WASHINGTON – In communities around the country, Black people are missing. Neighborhoods languish. Dreams deferred rot in distant warehouses we call prisons. The similarities between the correctional system and slavery are eerie: Families ripped apart.
WASHINGTON – In communities around the country, Black people are missing. Neighborhoods languish. Dreams deferred rot in distant warehouses we call prisons. The similarities between the correctional system and slavery are eerie: Families ripped apart. Traditions lost or never made. The shipment of flesh, the pipeline that nearly guarantees Black children go from the cradle to the prison, the insane profits made by warehousing human beings, the burden borne forever by those labeled as “convicts.”
Today, a brutal recession which dictates the need to cut budgets and proof that mass incarceration does not reduce crime is changing conversations in legislative halls around the country. Some politicians, who in the past have only paid attention to fearful constituents who want to make sure people who commit crimes are locked up, are beginning to consider alternatives to imprisonment. Meanwhile prison reform advocates are wondering if a Black president and a Black attorney general means a quicker end to the disparity in incarceration between Blacks and whites.
Prison “was never a tool to fight crime. It is an instrument to manage deprived and dishonored populations, which is quite a different task,” says Loic Wacquant, a renowned ethnographer and social theorist who teaches at the University of California at Berkeley. Still, speaking by email, Wacquant warns that the journey between slavery and mass incarceration must include two other “peculiar” institutions created to define and confine Blacks: “Jim Crow and the urban ghetto.” Now, he says, “in the post-Civil Rights era, the penal system has gradually been recast to mean Black-and increasingly, Latino.”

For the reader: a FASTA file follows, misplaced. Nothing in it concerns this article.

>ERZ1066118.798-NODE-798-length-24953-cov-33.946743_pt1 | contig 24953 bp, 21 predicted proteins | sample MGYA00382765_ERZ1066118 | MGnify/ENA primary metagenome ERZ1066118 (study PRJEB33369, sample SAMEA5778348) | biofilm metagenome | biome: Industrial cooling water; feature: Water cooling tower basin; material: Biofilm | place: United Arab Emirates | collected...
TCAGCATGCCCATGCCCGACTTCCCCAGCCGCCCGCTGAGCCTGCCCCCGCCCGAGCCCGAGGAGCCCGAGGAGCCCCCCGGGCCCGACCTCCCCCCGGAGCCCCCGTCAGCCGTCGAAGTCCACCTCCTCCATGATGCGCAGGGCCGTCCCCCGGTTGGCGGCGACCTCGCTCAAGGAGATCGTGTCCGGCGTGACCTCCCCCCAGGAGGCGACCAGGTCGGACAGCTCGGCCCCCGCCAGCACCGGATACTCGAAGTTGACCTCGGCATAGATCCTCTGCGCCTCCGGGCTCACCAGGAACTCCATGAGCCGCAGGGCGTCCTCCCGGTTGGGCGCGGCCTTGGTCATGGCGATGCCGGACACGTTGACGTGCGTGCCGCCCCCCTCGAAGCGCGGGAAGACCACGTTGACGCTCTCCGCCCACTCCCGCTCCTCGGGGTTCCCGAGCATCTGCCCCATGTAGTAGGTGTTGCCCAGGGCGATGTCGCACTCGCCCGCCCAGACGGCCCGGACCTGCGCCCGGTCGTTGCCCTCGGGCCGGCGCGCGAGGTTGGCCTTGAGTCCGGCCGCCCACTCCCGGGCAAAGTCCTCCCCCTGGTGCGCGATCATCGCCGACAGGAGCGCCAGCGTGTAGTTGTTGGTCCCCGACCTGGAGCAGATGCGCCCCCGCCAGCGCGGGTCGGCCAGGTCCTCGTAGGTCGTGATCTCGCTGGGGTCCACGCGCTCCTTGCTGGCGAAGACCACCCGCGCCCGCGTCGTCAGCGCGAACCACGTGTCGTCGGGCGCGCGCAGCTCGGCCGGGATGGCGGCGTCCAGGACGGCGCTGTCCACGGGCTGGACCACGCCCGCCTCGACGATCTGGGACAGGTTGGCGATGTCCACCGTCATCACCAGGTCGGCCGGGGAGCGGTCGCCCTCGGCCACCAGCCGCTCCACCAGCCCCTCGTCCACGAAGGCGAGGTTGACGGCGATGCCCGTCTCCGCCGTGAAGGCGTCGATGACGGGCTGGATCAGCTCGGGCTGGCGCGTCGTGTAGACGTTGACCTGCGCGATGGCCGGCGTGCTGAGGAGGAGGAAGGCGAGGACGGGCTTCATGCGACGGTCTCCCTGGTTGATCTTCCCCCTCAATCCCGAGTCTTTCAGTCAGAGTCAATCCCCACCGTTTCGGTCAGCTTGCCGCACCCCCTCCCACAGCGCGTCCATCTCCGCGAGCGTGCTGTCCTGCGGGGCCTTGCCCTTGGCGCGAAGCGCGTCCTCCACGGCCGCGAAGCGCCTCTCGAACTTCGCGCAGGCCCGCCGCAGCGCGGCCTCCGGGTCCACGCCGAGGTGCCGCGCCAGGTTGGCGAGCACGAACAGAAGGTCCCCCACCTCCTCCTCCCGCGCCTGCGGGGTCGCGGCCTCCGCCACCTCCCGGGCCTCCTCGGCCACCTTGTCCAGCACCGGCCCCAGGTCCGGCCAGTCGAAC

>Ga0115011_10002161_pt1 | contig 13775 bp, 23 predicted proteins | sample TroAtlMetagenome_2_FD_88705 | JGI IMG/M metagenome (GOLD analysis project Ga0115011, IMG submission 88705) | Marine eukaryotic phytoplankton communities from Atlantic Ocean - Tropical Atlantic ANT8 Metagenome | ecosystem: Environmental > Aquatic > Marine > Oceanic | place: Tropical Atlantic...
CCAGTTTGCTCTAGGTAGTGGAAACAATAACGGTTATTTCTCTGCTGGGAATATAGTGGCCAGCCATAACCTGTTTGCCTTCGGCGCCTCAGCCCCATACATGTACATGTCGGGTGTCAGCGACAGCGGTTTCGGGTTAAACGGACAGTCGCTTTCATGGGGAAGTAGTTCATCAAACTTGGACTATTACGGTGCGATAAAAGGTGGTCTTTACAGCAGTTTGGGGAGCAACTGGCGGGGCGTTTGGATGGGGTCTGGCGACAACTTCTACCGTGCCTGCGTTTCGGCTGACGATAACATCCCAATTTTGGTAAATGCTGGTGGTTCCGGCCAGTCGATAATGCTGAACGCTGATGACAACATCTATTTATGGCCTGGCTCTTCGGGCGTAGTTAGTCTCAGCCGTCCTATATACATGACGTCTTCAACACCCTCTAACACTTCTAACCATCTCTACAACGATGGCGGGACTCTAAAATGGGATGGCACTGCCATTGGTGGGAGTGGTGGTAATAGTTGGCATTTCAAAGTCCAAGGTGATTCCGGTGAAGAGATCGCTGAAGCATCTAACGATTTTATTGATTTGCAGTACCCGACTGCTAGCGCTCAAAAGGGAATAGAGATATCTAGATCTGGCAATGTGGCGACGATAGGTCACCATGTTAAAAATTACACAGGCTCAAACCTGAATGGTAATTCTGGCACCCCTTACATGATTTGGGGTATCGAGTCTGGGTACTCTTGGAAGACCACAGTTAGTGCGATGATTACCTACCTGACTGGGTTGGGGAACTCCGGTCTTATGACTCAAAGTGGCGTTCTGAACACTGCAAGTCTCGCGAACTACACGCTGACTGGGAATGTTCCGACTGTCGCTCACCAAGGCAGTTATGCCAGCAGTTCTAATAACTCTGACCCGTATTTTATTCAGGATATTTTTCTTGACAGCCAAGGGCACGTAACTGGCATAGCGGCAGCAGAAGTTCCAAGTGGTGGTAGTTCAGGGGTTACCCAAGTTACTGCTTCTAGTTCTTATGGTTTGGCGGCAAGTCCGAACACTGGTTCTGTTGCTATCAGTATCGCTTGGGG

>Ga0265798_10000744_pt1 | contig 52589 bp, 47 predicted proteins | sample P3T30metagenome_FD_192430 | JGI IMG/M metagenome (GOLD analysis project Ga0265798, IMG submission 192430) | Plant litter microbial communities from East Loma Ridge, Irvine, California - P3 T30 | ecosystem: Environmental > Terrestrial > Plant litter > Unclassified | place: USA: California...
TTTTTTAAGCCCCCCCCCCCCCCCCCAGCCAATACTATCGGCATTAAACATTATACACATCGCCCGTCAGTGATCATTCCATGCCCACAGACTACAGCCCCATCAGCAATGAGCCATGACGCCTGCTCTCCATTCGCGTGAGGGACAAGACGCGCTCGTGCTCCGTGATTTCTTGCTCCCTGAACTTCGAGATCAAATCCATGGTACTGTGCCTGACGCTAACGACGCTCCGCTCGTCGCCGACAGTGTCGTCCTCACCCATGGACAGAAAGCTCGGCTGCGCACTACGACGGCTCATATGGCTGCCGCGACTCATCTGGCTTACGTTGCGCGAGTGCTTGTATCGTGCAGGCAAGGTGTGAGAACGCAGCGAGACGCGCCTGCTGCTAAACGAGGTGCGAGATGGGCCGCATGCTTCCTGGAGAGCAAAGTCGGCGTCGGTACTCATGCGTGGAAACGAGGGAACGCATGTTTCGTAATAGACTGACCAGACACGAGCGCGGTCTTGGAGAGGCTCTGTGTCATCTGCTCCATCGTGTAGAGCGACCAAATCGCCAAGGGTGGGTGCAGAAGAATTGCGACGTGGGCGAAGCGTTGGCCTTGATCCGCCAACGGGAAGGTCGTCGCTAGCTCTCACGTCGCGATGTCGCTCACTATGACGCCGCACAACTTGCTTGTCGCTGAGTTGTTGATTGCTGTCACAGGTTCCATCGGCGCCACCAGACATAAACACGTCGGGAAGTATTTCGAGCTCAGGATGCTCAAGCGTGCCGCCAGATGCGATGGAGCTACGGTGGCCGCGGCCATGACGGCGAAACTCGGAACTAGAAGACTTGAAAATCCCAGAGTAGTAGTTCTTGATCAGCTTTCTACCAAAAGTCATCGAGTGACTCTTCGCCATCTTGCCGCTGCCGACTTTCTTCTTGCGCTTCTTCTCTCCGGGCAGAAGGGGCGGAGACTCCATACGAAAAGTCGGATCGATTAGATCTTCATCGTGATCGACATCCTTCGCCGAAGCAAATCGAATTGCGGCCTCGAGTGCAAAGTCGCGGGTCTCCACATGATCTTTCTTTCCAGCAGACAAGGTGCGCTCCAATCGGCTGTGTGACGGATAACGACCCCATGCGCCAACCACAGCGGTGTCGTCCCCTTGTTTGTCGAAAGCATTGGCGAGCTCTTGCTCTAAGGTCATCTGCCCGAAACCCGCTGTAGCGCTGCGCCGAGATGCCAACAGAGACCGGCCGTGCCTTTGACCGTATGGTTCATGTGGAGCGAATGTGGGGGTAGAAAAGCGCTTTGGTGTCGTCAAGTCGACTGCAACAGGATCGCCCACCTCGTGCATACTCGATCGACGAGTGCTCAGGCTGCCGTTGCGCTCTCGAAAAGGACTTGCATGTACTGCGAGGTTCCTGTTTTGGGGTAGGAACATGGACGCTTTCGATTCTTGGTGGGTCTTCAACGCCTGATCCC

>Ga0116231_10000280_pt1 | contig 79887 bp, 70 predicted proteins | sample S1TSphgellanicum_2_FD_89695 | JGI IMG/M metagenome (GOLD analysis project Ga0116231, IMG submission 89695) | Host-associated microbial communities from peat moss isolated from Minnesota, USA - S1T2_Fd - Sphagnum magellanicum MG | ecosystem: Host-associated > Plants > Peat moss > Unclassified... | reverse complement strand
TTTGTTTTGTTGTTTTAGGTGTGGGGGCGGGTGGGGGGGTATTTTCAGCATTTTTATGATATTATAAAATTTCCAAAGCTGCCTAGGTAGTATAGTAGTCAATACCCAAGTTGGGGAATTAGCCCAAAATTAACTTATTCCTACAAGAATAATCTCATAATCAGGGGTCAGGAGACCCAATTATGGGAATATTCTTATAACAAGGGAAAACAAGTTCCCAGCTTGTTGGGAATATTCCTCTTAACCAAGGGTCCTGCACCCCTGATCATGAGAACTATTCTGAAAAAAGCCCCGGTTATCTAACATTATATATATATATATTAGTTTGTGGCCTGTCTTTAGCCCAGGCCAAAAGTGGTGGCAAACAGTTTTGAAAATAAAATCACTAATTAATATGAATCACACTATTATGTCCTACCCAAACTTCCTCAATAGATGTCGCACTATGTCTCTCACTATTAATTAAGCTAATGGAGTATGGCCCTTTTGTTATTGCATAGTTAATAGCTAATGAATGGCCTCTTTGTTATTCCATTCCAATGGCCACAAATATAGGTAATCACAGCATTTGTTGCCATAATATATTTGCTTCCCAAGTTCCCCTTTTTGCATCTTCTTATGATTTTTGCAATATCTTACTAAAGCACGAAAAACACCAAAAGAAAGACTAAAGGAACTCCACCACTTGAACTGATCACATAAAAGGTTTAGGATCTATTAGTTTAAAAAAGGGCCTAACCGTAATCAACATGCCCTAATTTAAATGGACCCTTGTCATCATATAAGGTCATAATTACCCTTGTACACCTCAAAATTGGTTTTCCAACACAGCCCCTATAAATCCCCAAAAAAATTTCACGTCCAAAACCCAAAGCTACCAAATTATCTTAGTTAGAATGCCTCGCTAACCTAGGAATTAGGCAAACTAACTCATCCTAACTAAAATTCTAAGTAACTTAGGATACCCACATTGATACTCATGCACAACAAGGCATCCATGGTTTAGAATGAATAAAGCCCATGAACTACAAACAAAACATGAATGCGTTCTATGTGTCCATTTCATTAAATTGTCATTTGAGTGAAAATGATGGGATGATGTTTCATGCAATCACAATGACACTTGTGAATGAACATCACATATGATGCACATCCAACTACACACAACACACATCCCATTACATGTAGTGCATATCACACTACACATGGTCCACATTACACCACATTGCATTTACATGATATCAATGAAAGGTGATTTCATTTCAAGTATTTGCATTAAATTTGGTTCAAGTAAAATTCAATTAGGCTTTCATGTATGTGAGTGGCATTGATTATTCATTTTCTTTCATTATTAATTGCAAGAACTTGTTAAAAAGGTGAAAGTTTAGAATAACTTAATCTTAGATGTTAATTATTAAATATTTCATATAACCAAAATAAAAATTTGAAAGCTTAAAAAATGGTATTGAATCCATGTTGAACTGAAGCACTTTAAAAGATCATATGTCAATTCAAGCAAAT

“The explosive prison growth of the past 30 years didn’t happen by accident, and it wasn’t driven primarily by crime rates or broad social and economic forces beyond the reach of state government,” according to a report by the PEW Center on the States entitled, “One in 31: The Long Reach of American Corrections.” The report states, “It was the direct result of sentencing, release and other correctional policies that determine who goes to prison and how long they stay.”
Report after report tells exactly who goes to prison. Consider: “One in every three Black males born today can expect to go to prison if current trends continue. More than 60 percent of the people in prison are now racial and ethnic minorities,” according to The Sentencing Project, a Washington, D.C.-based research and advocacy organization. “For Black males in their 20s, one in every eight is in prison or jail on any given day.”
These trends have been intensified by the disproportionate impact of the "war on drugs." The Sentencing Project says three-fourths of all persons in prison for drug offenses are people of color.
It may be too early to answer the question about Obama’s administration, though it did announce in April that it favors reform of a 20-year-old law that mandates a sentence of at least five years for possession of 500 grams of powder cocaine with intent to distribute and the same penalty for five grams of crack cocaine.
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